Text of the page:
How many little girls are told they can do anything they want by people who believe it? I like to think that in the 21st century, it’s most. Today, business skills are nurtured in children of both genders, through smart parenting as well as toys that promote entrepreneurship. Though progress is not always linear, young girls have better odds of success than ever before.
Growing up, there were no iconic female leaders I could model myself after or see myself in. I’m certain other girls my age didn’t realize entrepreneurship was an option available to them for this very reason. But this, too, has changed dramatically. Young women today can look to female leaders–both in the public and private sector–and emulate their successes.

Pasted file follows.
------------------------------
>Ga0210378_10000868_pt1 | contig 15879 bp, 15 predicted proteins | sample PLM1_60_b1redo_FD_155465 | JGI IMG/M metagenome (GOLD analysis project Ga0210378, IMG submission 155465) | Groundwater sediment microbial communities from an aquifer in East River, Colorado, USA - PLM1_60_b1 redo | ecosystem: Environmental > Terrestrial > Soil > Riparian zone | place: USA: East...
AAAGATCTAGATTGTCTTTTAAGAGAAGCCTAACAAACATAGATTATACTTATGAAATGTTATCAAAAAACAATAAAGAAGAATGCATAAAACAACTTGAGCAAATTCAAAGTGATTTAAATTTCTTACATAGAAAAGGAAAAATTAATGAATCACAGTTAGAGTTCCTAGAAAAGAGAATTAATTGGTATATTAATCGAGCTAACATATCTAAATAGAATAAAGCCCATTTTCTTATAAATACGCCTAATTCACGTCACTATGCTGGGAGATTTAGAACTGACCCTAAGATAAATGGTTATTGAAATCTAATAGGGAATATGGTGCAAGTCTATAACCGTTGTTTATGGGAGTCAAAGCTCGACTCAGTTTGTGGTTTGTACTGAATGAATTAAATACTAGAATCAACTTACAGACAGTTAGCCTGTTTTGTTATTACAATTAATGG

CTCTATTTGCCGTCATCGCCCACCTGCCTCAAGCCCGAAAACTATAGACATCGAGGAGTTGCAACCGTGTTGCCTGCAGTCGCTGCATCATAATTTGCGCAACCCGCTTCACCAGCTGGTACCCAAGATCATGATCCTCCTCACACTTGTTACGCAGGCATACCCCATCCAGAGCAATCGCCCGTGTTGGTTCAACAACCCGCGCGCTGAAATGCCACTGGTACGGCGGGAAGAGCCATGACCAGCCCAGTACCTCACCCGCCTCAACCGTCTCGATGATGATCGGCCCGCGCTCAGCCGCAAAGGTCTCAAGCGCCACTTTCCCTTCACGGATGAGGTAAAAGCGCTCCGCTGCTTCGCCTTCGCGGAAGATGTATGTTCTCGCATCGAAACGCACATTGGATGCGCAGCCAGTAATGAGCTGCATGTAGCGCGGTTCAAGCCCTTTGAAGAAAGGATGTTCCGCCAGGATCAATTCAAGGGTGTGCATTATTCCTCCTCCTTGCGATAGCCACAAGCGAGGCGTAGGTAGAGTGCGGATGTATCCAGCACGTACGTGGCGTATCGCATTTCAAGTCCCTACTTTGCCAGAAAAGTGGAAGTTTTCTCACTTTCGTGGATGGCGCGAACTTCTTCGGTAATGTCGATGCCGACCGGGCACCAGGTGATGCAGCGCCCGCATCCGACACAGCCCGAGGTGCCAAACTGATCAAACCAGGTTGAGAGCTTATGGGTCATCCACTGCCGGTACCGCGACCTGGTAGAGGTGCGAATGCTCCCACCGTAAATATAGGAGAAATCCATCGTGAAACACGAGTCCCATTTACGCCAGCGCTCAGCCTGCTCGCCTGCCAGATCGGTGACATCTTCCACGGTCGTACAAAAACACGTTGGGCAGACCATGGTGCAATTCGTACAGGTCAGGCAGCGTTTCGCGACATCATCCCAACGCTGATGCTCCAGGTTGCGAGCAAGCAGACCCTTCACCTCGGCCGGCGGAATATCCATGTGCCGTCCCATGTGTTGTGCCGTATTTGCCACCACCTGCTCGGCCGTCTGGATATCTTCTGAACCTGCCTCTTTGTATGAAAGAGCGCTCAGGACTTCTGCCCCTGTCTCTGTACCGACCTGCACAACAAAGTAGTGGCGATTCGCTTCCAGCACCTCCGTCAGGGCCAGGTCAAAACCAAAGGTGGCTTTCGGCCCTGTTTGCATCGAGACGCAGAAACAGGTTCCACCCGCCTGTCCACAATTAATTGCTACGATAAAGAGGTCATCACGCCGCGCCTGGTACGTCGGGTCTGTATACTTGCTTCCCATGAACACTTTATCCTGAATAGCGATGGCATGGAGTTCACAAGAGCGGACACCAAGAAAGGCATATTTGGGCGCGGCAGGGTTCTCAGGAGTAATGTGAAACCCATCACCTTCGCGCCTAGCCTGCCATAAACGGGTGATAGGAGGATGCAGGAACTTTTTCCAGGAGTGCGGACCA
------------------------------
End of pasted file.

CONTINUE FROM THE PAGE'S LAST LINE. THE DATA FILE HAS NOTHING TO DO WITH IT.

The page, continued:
Entering the workforce: Unchartered territory

After graduating high school in 1974, my real journey began. I landed a job as a secretary late that year at a real estate management firm for a small salary of $115 a week. This role was a learning opportunity and the first of many stepping stones, though it turned out I was better suited for management. I stepped into a role as property manager, and started Bach Realty Inc., an all-female real estate brokerage, after college. I became the first woman to own a commercial firm in New York City at the age of 23.

As a young professional woman I was definitely an outlier, and felt this fact keenly in an industry full of men. Today (as I’ve written about before) ambitious young women are no longer anomalies. Girls are no longer expected to stay at home, and though gender stereotypes still persist when it comes to career development, most women are prepared to enter the workforce after school.